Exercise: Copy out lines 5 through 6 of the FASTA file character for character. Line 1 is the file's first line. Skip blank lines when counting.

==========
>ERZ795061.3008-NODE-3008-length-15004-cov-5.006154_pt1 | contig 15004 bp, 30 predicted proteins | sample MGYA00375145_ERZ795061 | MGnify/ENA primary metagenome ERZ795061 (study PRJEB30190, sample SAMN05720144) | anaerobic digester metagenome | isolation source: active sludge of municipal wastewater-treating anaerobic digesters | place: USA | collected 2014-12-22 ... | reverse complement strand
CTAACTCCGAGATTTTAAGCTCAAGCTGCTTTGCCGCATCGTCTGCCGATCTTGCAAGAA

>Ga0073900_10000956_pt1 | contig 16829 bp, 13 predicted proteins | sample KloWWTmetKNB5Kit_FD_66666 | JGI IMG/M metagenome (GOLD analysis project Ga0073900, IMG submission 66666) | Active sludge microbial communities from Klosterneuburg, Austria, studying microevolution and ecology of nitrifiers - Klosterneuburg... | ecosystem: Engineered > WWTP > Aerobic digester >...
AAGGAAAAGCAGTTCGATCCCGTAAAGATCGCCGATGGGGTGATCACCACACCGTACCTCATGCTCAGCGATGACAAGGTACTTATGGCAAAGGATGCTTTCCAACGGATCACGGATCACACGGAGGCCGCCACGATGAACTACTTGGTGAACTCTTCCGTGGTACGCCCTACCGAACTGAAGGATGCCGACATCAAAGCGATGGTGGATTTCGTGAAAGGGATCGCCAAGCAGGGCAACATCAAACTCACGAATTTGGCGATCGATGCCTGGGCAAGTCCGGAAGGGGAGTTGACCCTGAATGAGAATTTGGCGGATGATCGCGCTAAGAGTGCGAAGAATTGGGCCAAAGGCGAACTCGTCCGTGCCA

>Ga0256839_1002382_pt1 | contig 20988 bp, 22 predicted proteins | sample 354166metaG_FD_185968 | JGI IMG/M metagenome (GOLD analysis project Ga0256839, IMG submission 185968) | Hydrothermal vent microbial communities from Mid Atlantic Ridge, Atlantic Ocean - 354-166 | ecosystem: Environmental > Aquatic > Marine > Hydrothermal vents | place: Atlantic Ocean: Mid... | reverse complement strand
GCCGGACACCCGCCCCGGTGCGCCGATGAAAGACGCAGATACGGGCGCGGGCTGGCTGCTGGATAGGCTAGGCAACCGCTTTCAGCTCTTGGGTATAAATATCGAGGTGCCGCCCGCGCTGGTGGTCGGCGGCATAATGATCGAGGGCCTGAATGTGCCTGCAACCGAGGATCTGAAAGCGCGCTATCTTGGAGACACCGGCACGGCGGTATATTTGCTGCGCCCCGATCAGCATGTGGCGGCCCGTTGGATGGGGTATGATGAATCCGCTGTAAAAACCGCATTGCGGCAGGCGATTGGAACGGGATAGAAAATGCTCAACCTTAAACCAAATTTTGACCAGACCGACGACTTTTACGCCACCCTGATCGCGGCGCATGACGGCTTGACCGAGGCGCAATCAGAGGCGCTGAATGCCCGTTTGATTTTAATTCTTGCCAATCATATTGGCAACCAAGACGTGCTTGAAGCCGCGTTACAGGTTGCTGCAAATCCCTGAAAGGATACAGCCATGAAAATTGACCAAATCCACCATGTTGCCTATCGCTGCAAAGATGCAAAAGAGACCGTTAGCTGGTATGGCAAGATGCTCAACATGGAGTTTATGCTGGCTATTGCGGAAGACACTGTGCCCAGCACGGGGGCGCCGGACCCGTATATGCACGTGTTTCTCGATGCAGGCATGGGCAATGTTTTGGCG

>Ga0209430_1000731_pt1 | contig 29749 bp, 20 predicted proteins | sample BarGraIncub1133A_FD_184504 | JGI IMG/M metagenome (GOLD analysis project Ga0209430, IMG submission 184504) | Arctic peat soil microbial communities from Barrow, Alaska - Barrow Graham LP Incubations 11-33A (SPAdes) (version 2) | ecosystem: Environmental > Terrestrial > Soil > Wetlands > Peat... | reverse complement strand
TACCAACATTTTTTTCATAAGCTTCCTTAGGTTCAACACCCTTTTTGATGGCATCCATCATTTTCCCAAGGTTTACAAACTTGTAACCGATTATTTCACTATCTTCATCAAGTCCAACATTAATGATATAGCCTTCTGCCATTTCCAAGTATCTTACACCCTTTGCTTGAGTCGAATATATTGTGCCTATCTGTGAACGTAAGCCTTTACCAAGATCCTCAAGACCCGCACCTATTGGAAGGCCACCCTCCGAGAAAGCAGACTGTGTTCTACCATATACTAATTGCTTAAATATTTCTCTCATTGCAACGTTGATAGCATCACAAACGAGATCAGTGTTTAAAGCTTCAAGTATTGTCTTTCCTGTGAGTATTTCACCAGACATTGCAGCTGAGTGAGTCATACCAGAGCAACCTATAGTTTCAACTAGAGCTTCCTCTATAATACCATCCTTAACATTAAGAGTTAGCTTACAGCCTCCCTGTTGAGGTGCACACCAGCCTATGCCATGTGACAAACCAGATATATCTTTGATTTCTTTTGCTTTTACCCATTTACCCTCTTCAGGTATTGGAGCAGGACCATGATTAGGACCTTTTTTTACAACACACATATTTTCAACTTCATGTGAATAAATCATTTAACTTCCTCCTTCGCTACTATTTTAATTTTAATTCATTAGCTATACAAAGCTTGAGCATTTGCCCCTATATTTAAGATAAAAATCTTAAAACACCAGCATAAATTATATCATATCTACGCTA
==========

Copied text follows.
>Ga0256839_1002382_pt1 | contig 20988 bp, 22 predicted proteins | sample 354166metaG_FD_185968 | JGI IMG/M metagenome (GOLD analysis project Ga0256839, IMG submission 185968) | Hydrothermal vent microbial communities from Mid Atlantic Ridge, Atlantic Ocean - 354-166 | ecosystem: Environmental > Aquatic > Marine > Hydrothermal vents | place: Atlantic Ocean: Mid... | reverse complement strand
GCCGGACACCCGCCCCGGTGCGCCGATGAAAGACGCAGATACGGGCGCGGGCTGGCTGCTGGATAGGCTAGGCAACCGCTTTCAGCTCTTGGGTATAAATATCGAGGTGCCGCCCGCGCTGGTGGTCGGCGGCATAATGATCGAGGGCCTGAATGTGCCTGCAACCGAGGATCTGAAAGCGCGCTATCTTGGAGACACCGGCACGGCGGTATATTTGCTGCGCCCCGATCAGCATGTGGCGGCCCGTTGGATGGGGTATGATGAATCCGCTGTAAAAACCGCATTGCGGCAGGCGATTGGAACGGGATAGAAAATGCTCAACCTTAAACCAAATTTTGACCAGACCGACGACTTTTACGCCACCCTGATCGCGGCGCATGACGGCTTGACCGAGGCGCAATCAGAGGCGCTGAATGCCCGTTTGATTTTAATTCTTGCCAATCATATTGGCAACCAAGACGTGCTTGAAGCCGCGTTACAGGTTGCTGCAAATCCCTGAAAGGATACAGCCATGAAAATTGACCAAATCCACCATGTTGCCTATCGCTGCAAAGATGCAAAAGAGACCGTTAGCTGGTATGGCAAGATGCTCAACATGGAGTTTATGCTGGCTATTGCGGAAGACACTGTGCCCAGCACGGGGGCGCCGGACCCGTATATGCACGTGTTTCTCGATGCAGGCATGGGCAATGTTTTGGCG